Narcissistic people are a topic that many people do not like to discuss. While some people are more narcissistic than others true narcissists can truly be quite unsettling to deal with and thus are not fun to have to talk about.
Narcissism for those who might not be aware is something that we all have on some level but those who have an abundance of it are what you would consider being a narcissist. Narcissists have a narcissistic personality disorder and have a deep need for admiration. They are very attention-seeking and don’t care who they hurt to get what they want. They tend to think they are better than everyone else and are quite stressful people in general.
While we know people change as they age, what happens to those who are true narcissists? Do they lose their narcissistic ways gradually as they grow older or do they remain the same? Is there a difference between some who do and others who do not?
Well, recent research has touched on exactly that and the results were quite shocking. A study published in the Journal of Personality and Social Psychology when looking at the trajectory of narcissism from early adulthood into middle-age found that narcissists do actually become less narcissistic as time passes. The older they get the less narcissistic they become.
To date, there have been no long-term longitudinal studies of continuity and change in narcissism. This study investigated rank-order consistency and mean-level changes in overall narcissism and 3 of its facets (leadership, vanity, and entitlement) over a 23-year period spanning young adulthood (Mage = 18, N = 486) to midlife (Mage = 41, N = 237). We also investigated whether life experiences predicted changes in narcissism from young adulthood to midlife and whether young adult narcissism predicted life experiences assessed in midlife.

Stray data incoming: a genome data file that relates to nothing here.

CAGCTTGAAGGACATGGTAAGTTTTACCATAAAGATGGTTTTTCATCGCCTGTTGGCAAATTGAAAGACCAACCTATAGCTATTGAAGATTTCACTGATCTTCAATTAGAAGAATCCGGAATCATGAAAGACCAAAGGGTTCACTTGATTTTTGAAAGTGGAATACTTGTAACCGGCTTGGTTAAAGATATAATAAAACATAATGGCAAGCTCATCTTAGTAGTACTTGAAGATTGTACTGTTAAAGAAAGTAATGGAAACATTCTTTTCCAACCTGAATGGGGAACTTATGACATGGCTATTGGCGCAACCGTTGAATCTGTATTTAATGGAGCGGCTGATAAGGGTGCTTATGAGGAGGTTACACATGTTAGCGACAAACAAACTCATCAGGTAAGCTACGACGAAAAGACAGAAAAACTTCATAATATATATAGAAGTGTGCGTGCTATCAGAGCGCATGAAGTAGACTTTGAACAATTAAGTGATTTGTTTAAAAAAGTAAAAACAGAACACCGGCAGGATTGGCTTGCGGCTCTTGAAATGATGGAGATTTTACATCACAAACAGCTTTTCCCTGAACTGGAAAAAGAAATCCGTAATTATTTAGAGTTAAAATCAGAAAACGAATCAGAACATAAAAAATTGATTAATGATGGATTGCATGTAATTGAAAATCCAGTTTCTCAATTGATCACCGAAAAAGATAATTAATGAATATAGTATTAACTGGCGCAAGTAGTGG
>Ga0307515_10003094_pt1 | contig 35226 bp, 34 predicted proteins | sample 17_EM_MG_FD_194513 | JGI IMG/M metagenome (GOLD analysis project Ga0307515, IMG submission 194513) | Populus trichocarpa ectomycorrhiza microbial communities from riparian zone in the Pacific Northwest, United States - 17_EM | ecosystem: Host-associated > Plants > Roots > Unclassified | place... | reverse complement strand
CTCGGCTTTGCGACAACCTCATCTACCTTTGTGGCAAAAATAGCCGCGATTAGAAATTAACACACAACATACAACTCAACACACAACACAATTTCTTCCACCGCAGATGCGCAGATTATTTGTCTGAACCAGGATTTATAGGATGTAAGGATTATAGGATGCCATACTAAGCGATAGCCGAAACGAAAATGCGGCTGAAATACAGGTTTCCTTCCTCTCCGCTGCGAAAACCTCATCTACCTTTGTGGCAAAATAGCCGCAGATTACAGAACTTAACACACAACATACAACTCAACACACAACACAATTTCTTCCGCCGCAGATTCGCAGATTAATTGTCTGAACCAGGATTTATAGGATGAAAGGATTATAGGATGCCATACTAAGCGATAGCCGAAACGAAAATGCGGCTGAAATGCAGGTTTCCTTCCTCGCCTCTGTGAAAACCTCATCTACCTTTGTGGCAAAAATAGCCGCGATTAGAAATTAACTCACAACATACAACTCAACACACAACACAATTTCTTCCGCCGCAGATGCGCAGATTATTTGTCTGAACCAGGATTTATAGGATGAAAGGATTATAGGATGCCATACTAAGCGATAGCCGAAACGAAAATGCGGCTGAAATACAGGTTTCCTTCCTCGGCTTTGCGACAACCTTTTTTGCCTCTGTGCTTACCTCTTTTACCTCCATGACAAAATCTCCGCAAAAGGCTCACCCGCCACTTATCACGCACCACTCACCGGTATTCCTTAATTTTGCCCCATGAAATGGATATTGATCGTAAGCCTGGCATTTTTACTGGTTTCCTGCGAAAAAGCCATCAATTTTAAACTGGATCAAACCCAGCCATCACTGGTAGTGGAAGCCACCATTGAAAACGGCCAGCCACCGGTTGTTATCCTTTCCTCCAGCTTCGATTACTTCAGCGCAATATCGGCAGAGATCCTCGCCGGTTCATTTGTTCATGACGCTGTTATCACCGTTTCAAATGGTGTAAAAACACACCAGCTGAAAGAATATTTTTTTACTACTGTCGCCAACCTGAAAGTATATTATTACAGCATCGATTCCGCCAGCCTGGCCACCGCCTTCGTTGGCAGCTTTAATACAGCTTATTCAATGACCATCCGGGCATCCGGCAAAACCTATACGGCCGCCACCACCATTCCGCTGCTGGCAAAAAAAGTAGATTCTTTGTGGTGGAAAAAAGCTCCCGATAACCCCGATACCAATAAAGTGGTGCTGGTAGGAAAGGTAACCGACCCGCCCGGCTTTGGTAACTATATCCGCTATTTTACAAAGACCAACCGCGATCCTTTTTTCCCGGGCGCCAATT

Narcissism and its facets showed strong rank-order consistency from age 18 to 41, with latent correlations ranging from .61 to .85. We found mean-level decreases in overall narcissism (d = -0.79) and all 3 facets, namely leadership (d = -0.67), vanity (d = -0.46), and entitlement (d = -0.82). Participants who were in supervisory positions showed smaller decreases in leadership, and participants who experienced more unstable relationships and who were physically healthier showed smaller decreases in vanity from young adulthood to middle age.
Analyses of the long-term correlates of narcissism showed that young adults with higher narcissism and leadership levels were more likely to be in supervisory positions in middle age. Young adults with higher vanity levels had fewer children and were more likely to divorce by middle age. Together, the findings suggest that people tend to become less narcissistic from young adulthood to middle age, and the magnitude of this decline is related to the particular career and family pathways a person pursues during this stage of life.
While the number of participants for this study was quite small at just over two hundred people but it does bring some interesting things to the table. It is also important to note that this study found that there were specific life events or experiences that would change the levels of narcissism that a person was holding. The more hardships they faced the less narcissistic they became.
For more information on narcissists and how they change as time passes please check out the video below. What do you think about all of this? Do you think it would reign true for all narcissists or just some?